It is hard for people to understand why three years down the journey I still get sad some days. Why? Well because some days it feels like I am still where I was three years ago. It hasn’t gone away. And it never will.

There is no cure.

My daughter may ‘get better’ at social situations but it will never quite come naturally to her.
She may ‘get better’ at understanding that not all language is literal in meaning. But idioms and sarcasm will always need explaining to her with patience and understanding.
My son may ‘get better’ at being understood without any speech. He may one day learn to communicate via a device or language or pictures. But he will always have severe communication difficulties to some degree.
My son will never ‘catch up’ with his peers. He is not suddenly going to run a race, or write a story or learn to swim. He may never speak.
I have no idea when they might master potty training.

We are in this for the long haul. When others get ‘bored’ and move on we will still be here. We will still be struggling on.

Doctor’s can’t ‘cure’ my children. They won’t ‘get well soon’ or ‘grow out of it’. It won’t ‘magically disappear’ when they get older or become teenagers. In fact it may magnify.

You may not see them struggle but they do. It may seem ‘cute’ to flap and suck on your clothes at six but whimageat about sixteen? It may seem ok to have your tongue out all the time at six but what about ten? Or thirty?

My children have autism. My son has neurofibromatosis. They will become adults with autism one day and my son will become an adult with NF. His tumours will grow with him and his skin will grow fibromas and patches throughout his life. He will become an adult with social and communication difficulties and a learning disability.

They will ‘get better’ at developing a thick skin and coping with ridicule. They will ‘get better’ at devising coping strategies and becoming a part of society in some way or other.

But they won’t ever ‘get better’ from their life long conditions. And I may never ‘get better’ at coping either.

I may have more good days now than bad. But some days I am right back where I started three years ago. Life long condition means a life long journey. I know some people find that hard to deal with. But you know what? So do I.

It’s all about me!

Being positive is not being in denial. Posting highlights of your day on social media is not being fake. Trying to find hope in hopelessness is not wrong.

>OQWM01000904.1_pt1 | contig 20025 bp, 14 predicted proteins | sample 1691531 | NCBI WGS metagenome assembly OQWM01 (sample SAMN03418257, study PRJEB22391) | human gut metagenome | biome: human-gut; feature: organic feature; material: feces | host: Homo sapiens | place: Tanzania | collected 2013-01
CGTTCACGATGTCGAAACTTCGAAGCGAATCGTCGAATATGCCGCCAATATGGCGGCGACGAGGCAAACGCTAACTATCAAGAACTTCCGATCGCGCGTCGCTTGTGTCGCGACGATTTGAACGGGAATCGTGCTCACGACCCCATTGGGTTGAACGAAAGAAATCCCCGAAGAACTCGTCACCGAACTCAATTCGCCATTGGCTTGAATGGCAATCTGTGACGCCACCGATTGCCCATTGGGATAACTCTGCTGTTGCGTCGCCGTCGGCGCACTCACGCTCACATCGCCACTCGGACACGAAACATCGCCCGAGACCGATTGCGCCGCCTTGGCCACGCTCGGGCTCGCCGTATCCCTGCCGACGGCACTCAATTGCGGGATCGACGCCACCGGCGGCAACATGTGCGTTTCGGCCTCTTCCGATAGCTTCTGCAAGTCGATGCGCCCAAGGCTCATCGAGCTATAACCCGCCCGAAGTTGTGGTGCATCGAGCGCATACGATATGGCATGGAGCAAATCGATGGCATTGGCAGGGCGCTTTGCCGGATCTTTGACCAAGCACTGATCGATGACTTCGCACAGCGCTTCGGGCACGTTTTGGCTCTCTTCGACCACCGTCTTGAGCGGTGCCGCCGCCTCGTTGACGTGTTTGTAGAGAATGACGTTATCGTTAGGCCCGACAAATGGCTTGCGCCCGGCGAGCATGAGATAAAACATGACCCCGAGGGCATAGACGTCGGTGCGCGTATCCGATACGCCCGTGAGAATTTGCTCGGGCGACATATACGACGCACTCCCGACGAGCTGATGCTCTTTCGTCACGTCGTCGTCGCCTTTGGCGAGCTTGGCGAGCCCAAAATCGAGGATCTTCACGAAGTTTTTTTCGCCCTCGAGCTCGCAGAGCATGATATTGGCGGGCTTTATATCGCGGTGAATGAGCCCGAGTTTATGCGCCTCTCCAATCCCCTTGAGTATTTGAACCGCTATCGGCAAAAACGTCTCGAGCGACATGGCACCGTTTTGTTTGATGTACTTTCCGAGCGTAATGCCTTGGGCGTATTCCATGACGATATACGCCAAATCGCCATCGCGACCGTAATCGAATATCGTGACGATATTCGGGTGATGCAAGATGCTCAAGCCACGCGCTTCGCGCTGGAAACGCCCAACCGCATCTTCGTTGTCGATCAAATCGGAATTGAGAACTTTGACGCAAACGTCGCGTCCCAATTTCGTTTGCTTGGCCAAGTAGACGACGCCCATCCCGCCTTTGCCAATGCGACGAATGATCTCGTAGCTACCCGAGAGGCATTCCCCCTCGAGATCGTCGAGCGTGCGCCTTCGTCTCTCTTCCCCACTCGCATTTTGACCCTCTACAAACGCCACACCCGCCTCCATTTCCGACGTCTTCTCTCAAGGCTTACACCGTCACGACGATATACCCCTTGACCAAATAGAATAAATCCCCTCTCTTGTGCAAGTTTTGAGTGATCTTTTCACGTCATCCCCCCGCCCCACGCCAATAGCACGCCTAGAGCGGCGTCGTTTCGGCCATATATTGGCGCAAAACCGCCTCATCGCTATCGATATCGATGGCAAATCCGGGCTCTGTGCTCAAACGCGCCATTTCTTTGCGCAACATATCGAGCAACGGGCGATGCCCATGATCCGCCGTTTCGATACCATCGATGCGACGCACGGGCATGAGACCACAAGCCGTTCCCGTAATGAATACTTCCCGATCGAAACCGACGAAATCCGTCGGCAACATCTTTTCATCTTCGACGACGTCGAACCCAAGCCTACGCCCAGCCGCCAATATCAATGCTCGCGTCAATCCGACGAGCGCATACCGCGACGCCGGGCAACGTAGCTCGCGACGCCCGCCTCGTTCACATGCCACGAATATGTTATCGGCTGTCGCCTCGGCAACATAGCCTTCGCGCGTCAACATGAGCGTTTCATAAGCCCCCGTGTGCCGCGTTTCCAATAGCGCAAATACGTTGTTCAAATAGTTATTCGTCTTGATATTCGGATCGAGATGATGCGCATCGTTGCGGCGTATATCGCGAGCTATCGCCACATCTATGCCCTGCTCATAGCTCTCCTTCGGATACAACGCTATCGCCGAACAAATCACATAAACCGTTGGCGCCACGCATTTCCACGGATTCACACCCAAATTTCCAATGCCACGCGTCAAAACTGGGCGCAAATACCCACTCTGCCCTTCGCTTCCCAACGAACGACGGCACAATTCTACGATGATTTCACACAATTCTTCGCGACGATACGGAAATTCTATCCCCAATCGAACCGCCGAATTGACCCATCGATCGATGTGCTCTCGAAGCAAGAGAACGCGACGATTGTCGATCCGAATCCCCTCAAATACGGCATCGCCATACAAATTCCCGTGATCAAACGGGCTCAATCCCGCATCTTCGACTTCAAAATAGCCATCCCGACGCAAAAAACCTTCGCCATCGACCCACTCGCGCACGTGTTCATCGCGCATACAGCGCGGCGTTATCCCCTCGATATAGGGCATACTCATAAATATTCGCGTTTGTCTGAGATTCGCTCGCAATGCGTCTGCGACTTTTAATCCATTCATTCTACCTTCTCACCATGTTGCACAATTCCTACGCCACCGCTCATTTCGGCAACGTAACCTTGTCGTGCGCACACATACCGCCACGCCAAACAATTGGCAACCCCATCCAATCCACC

Attitude means everything.

And recently I have had to give myself a good shake.

Living with the daily challenges of two children who struggle can really get me down. Some days, more than I would like to publicly admit, I cry. I worry about the future. I struggle through everyday, often silently. And I feel alone.

But then I realised something important. I came to realise it was actually all about me!

I could look at things negative. Or I could try to see a positive.

imageFor example I could have wallowed in upset at the thought my daughter was so anxious she never made it to her first ever school trip. I could have become angry that she seemed to be excluding herself due to fear. But instead I chose to take her out for the day instead and shared a picture of her smiling face at a science centre rather than dwelling on her inability to join her peers at the zoo. School trip failing verses mummy and daughter quality time? Which would you have thought about more?

imageSame with sports day. I could shed many a tear over the fact my daughter was unable to join in many of the activities due to her difficulties. I could share pictures of an older girl having to take her hand and support her for even the simplest of races. Or I could take pride in the fact that on the tenth go at running around the cones my six-year-old finally had the confidence to say ‘can I try that myself?’. Those nine turns at needing support could have broken me but that final time doing it independently will make up for that every single time.
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And then there was her class assembly. I was hurt and devastated when my daughter came home to say she was the only child in the class who did not have a speaking part. Her teacher had asked her and she had told them she felt she could not do it. Though I admired her honestly I have to admit I also felt so sad. For her, and for me. But can I tell you something? There was not a dry eye in the house on the day of her assembly when she took centre stage and held the entire show together with the most crucial part in the play despite not saying a single word! In the words of my six-year-old, ‘We can’t all have speaking parts. Someone has to do the acting!’ There is so much wisdom in that.

I could think about the sadness of taking her to yet another appointment.Or I could look at her smile as she played innocently in the waiting room and her sheer delight at being given insoles to help turn her feet. I think as adults we too often set our minds on that appointment rather than the child-like look at it all.
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I could be angry at the fact I never get to sit in church with everyone else due to my children’s needs. Or I could take pride in the fact my children will sit outside the hall in their own little bubbles allowing me to at least be in the building. This is progress.